What Rewards Cards Are Out There For Occasional travellers?

rewards cards

Photo: Joe Loong/Flickr

By now you’ve probably seen your fair share of television commercials and magazine ads that recite the endless benefits of owning an airline credit card, such as free flights, bountiful rewards and VIP access to exclusive lounges.What the ads fail to mention, though, is that these perks really only benefit frequent travellers.

Upon closer inspection, you’ll notice that most airline credit cards require you to fly several times a month in order to rack up the points needed for a free flight.

They’ll give you discounts – but usually just on airline food and items in the Sky Mall catalogue.

On top of that, these cards carry an annual fee of between $60-$100. Oh, and those VIP passes that United and Continental offer?

They’re only good for two visits to the “executive lounge” in a few airport terminals – just enough to give you a taste of what you’re missing out on by not paying $400 a year for their ultra-premium executive flyer cards.

So what about the rest of us? Are there any airline credit cards out there for those of us who only take to the skies for holidays, weddings and that occasional seminar in Reno that we can’t talk our way out of?

Well, the short answer is no – there aren’t. If you want a card to just hold on to, one that will earn you bonus air miles and has no fees, you won’t find one at any airline. However, there are several strategies that even the most infrequent flyers can use to save money on airfare with credit cards. Here are two to consider:

  • Get a Generic Rewards Card. While all airline credit cards charge a fee for membership, the Capital One VentureOne Rewards Card gives you a chance to earn air miles for free. At only 1.25 miles per dollar, you won’t be racking up free flights any time soon, but at least you won’t be paying for those miles, either. On top of that, the card isn’t airline-exclusive, so you’re free to search different carriers for the cheapest flights and use your points there. Also, since the miles don’t expire, you can take as long as you’d like to save up for those free tickets.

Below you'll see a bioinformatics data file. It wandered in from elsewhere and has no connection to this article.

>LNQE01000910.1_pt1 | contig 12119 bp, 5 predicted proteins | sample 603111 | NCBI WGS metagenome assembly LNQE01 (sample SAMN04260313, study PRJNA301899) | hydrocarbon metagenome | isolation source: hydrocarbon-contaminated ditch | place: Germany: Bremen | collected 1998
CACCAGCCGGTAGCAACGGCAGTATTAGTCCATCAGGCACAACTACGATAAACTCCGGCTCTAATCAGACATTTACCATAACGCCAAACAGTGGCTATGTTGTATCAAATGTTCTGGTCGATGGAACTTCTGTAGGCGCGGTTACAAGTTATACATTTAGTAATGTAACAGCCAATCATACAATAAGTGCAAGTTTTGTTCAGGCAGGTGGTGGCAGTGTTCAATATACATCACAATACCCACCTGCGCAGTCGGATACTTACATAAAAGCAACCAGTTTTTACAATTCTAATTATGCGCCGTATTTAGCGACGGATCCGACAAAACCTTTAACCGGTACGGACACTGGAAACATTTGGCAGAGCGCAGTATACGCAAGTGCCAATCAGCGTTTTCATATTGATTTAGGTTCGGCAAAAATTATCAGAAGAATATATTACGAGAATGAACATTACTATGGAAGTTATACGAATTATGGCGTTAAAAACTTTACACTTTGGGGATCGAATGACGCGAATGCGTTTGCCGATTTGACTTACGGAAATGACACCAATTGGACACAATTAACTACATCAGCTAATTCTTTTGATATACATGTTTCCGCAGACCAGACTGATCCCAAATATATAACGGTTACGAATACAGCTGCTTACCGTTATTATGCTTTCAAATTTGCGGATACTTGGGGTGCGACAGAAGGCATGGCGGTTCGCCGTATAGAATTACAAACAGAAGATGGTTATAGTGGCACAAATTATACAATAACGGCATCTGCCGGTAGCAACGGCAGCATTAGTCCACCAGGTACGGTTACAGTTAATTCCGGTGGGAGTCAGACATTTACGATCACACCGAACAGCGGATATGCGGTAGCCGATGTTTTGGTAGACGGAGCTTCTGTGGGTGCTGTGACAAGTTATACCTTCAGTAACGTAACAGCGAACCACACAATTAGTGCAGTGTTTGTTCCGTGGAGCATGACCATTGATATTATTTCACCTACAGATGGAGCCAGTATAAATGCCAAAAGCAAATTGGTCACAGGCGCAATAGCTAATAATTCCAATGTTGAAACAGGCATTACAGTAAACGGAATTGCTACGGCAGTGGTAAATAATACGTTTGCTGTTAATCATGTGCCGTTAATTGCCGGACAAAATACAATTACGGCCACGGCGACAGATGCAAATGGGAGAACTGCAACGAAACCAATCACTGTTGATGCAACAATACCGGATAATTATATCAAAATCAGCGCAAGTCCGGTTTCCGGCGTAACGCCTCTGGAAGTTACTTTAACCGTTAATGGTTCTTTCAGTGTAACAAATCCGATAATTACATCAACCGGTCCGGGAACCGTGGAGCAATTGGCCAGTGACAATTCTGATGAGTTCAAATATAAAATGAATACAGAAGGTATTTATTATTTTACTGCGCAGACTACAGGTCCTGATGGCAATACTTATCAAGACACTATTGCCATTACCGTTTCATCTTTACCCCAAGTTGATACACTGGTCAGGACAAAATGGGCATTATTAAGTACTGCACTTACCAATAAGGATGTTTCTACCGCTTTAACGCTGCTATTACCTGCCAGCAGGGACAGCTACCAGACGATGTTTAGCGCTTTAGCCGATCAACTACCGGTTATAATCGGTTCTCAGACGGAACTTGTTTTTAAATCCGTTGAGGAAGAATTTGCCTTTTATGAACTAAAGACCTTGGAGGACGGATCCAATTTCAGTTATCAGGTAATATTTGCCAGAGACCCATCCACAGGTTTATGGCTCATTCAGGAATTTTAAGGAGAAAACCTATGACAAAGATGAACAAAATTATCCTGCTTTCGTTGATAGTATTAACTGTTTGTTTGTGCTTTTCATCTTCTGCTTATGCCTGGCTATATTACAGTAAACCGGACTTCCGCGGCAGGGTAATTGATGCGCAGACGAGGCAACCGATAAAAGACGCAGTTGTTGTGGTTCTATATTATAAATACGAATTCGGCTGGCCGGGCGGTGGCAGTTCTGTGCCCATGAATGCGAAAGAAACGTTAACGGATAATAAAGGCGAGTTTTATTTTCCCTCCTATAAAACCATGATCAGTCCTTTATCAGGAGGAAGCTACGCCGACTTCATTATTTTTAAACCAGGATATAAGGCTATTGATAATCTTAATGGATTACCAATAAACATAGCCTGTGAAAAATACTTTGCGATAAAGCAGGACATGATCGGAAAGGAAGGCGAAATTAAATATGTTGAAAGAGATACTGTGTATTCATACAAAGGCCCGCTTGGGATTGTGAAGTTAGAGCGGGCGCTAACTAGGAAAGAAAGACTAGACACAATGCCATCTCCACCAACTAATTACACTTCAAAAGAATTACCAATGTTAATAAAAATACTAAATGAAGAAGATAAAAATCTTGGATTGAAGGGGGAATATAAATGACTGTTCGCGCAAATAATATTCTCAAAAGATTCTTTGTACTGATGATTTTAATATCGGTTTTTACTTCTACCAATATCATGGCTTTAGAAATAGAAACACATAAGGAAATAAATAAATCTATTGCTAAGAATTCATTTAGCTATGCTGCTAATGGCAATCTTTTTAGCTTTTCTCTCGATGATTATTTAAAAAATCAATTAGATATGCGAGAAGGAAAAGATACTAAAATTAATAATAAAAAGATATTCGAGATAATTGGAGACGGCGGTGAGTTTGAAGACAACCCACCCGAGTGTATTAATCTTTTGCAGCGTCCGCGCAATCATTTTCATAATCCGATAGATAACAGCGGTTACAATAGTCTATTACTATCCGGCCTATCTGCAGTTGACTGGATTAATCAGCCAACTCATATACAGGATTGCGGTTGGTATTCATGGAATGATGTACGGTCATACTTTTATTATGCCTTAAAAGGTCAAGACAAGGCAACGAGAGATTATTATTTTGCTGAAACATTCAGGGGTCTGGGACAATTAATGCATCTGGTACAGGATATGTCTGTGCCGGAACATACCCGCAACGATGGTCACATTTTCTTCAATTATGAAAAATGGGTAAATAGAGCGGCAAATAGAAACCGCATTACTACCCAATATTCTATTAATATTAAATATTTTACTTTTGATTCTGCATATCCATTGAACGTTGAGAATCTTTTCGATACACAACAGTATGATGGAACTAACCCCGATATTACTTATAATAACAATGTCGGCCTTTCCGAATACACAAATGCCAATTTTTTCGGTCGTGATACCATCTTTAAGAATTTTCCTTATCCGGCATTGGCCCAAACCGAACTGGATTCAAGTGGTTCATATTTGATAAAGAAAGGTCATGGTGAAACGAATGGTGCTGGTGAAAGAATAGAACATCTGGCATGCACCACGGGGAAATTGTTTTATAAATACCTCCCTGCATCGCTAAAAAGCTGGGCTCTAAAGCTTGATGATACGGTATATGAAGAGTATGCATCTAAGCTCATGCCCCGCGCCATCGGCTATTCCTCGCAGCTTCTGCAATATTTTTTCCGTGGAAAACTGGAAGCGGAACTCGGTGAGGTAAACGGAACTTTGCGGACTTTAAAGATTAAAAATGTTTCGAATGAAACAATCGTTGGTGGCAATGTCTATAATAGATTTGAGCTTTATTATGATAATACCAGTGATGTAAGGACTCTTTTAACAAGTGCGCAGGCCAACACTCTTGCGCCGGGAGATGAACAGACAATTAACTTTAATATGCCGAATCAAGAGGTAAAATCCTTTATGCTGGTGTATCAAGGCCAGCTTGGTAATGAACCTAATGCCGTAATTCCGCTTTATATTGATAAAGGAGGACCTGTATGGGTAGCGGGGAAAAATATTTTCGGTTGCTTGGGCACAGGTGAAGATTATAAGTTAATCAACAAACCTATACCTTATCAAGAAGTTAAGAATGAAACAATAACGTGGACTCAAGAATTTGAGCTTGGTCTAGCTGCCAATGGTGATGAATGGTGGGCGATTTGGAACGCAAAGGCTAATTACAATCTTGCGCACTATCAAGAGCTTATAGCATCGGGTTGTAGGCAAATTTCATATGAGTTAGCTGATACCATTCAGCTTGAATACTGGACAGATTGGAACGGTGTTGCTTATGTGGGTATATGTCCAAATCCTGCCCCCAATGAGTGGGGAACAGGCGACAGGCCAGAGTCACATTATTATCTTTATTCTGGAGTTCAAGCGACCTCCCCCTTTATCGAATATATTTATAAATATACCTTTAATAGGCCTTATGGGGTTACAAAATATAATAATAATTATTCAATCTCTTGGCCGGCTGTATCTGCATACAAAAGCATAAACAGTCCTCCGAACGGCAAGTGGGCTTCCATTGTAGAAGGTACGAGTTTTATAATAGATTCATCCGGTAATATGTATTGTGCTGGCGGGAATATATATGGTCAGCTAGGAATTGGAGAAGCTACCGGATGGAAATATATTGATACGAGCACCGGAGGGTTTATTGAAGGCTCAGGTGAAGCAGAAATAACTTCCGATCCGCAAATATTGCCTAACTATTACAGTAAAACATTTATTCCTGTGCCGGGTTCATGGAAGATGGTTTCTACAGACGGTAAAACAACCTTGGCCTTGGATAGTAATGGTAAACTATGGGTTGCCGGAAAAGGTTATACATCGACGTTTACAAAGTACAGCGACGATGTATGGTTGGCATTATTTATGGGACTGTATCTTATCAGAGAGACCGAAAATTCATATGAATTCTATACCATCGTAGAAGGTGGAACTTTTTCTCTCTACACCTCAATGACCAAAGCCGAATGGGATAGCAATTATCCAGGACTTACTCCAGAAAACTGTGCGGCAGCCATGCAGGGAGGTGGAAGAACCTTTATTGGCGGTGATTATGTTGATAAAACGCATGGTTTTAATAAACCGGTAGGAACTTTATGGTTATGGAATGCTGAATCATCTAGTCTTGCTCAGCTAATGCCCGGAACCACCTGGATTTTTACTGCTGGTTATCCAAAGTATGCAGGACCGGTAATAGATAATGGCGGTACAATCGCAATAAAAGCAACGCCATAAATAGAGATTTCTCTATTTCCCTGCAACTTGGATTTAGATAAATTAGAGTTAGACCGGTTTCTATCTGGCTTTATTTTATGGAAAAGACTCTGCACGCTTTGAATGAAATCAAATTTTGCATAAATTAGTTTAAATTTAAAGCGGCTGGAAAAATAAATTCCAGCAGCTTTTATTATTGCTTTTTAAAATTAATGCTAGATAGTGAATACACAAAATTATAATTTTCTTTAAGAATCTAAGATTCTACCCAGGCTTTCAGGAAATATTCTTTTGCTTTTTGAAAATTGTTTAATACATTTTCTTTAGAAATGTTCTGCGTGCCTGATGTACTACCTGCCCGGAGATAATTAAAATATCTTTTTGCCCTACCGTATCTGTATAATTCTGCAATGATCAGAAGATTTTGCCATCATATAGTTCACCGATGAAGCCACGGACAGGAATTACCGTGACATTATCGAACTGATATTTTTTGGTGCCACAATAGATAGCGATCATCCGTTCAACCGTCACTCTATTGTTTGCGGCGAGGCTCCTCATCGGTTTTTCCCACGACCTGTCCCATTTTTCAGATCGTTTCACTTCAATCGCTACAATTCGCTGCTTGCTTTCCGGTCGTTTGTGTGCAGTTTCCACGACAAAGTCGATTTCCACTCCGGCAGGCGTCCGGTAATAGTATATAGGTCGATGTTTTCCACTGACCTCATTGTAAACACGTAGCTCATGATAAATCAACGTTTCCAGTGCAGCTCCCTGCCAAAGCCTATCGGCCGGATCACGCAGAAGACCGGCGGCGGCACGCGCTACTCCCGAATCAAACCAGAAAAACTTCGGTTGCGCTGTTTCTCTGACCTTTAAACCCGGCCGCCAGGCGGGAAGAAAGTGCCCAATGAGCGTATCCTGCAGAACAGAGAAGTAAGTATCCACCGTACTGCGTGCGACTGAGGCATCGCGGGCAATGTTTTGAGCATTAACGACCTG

• Pull a Subscribe-and-Switch. If you know what day you’re flying a few months in advance and have a good credit rating, you can actually sign up for a card like the United Mileage Plus Explorer, rack up rewards points with their promotional offers, redeem them and then cancel your account. Credit card issuers offer such amazing promotions – 25,000 bonus miles and a two-miles-per-dollar reward rate for the first year – because cardholders often forget to cancel the account after the promotional period lapses. But if you’re smart about it, you can reap the rewards without getting stuck with standard cardholder bonuses and fees.

Occasional travellers should also be on the lookout for miles promotions by different airline partners and affiliates. While a generic air miles reward card or even just a standard cash-back credit card are the best tools for earning discounts at no additional cost, you can score free miles just by booking a night at a specific hotel or even test-watching ads for several companies. If you plan in advance and stay smart about maximizing your miles before booking, you might actually save some money on that yearly flight or two.

This post originally appeared at Credit Card Assist.

NOW WATCH: Money & Markets videos

Want to read a more in-depth view on the trends influencing Australian business and the global economy? BI / Research is designed to help executives and industry leaders understand the major challenges and opportunities for industry, technology, strategy and the economy in the future. Sign up for free at research.businessinsider.com.au.